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Joan Jett, Dave Grohl Lead Nirvana Tribute at Rock Hall of Fame

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It was one of the worst-kept secrets around that Joan Jett was set to perform with the surviving members of Nirvana at the Rock and Roll Hall of Fame induction ceremony.

However, what song she would play — and what form this performance might take—remained a mystery. But nearly five hours into the ceremony, Jett took the stage with Dave Grohl, Krist Novoselic and later-era guitarist Pat Smear, and launched into the forever-powerful ‘Smells Like Teen Spirit.’

Grohl especially seemed to be on another plane during the song his drumming was so intense, while Novoselic’s bass scarred like a brand. And while a bit shaky at first vocally, Jett found her stride during the middle of the song. She and Novoselic dueled on their instruments as if drawn by magnets, her guitar snarling and abrasive.

More impressively, she screamed the song’s denouement—the repeated phrase “a denial” — over and over again, gaining more power each time she said the word and helping the song surge to conclusion with a crash. About the only thing that could’ve topped this was the next performance: Sonic Youth’s Kim Gordon covering ‘Aneurysm.’ As usual, the corrosive punk song began in sped-up bursts of noise, creating simmering tension that only increased throughout the performance.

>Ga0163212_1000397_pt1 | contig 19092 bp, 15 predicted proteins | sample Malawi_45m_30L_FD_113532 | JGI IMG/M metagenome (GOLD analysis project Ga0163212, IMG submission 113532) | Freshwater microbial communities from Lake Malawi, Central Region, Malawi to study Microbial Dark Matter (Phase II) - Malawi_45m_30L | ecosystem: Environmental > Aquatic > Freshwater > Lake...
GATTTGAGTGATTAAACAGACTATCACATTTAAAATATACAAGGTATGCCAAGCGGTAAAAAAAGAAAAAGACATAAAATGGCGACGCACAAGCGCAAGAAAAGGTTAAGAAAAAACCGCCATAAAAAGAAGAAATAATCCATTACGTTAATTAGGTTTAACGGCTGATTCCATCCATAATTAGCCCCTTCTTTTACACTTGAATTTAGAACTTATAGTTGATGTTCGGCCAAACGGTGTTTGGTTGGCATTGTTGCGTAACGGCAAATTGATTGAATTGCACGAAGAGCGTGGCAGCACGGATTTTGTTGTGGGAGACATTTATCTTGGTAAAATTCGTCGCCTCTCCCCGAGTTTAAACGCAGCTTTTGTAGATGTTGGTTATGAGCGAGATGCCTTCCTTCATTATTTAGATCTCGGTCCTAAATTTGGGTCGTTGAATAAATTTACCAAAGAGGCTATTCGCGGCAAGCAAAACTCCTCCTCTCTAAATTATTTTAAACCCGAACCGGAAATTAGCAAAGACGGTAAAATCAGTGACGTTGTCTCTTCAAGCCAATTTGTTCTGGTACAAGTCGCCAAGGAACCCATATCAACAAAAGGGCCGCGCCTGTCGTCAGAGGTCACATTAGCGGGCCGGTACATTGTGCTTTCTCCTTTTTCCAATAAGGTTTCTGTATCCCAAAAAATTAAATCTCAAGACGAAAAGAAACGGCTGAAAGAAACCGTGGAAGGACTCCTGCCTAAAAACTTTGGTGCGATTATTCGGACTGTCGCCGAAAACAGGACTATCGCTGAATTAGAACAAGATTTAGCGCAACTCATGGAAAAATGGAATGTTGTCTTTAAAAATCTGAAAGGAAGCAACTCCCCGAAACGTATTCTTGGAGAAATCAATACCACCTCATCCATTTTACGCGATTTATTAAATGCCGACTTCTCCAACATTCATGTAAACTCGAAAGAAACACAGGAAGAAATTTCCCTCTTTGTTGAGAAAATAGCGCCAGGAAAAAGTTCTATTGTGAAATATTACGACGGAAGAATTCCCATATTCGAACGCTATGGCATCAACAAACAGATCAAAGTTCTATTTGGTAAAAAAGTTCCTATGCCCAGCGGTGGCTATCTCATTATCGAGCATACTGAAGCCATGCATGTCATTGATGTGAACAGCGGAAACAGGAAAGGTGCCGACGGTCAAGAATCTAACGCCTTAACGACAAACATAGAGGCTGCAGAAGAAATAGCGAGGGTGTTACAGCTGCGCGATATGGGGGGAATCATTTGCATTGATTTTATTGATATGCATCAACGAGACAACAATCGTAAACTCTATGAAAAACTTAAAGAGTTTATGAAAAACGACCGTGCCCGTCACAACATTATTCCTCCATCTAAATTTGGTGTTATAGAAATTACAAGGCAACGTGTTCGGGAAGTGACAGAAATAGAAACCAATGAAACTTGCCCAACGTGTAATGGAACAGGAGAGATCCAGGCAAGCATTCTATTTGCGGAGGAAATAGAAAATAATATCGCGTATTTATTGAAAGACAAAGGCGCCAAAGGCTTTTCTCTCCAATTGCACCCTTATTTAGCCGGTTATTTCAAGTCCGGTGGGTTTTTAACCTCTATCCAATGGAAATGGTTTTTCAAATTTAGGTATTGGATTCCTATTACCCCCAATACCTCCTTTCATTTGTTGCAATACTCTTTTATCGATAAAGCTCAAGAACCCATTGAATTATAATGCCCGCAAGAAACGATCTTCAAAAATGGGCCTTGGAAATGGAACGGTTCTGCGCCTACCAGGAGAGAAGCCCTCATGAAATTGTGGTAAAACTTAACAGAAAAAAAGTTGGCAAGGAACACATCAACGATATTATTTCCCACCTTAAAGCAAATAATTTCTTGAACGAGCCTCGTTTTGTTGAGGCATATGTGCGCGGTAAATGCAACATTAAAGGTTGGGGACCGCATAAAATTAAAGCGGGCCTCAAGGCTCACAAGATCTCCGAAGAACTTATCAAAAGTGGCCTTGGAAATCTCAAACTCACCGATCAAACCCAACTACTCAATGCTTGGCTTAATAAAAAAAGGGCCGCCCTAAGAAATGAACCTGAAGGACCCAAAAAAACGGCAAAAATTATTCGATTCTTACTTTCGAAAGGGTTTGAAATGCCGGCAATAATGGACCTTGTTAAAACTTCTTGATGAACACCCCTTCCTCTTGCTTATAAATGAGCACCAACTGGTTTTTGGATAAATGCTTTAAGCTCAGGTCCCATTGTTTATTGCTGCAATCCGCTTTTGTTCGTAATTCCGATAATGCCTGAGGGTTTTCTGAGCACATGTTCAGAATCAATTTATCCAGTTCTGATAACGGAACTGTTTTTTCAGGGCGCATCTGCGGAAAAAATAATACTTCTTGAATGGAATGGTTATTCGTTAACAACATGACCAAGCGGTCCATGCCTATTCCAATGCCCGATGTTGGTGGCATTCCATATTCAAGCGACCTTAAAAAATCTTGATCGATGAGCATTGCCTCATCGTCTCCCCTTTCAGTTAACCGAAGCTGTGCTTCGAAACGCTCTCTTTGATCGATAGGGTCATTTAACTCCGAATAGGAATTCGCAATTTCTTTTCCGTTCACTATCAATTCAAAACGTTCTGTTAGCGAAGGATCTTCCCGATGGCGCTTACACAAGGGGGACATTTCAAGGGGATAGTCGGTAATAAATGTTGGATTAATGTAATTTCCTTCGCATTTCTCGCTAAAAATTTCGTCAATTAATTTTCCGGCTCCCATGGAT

That was mainly due to Gordon’s riveting performance, from her distortion-disfigured vocals to her unfettered stage movements. By the end, she was rolling around while screaming, channeling the kind of catharsis Nirvana always did so well. The performance was powerful—and empowering.

Two newer artists followed Gordon and Jett, and more than held their own. Guitarist St. Vincent (aka Annie Clark) did a slow-boiling version of ‘Lithium’ that exacerbated the menace and disorientation of the original, from her facial expressions down to cracked-up guitars. New Zealand teen phenom Lorde closed out the night doing ‘All Apologies,’ with Novoselic on accordion and the previous performers on backup instrumentation.

While the slower song was a somewhat subdued way to end the tribute, her measured, gulping delivery and unselfconscious mannerisms worked in context with the song.

Next: Nirvana's Best Songs

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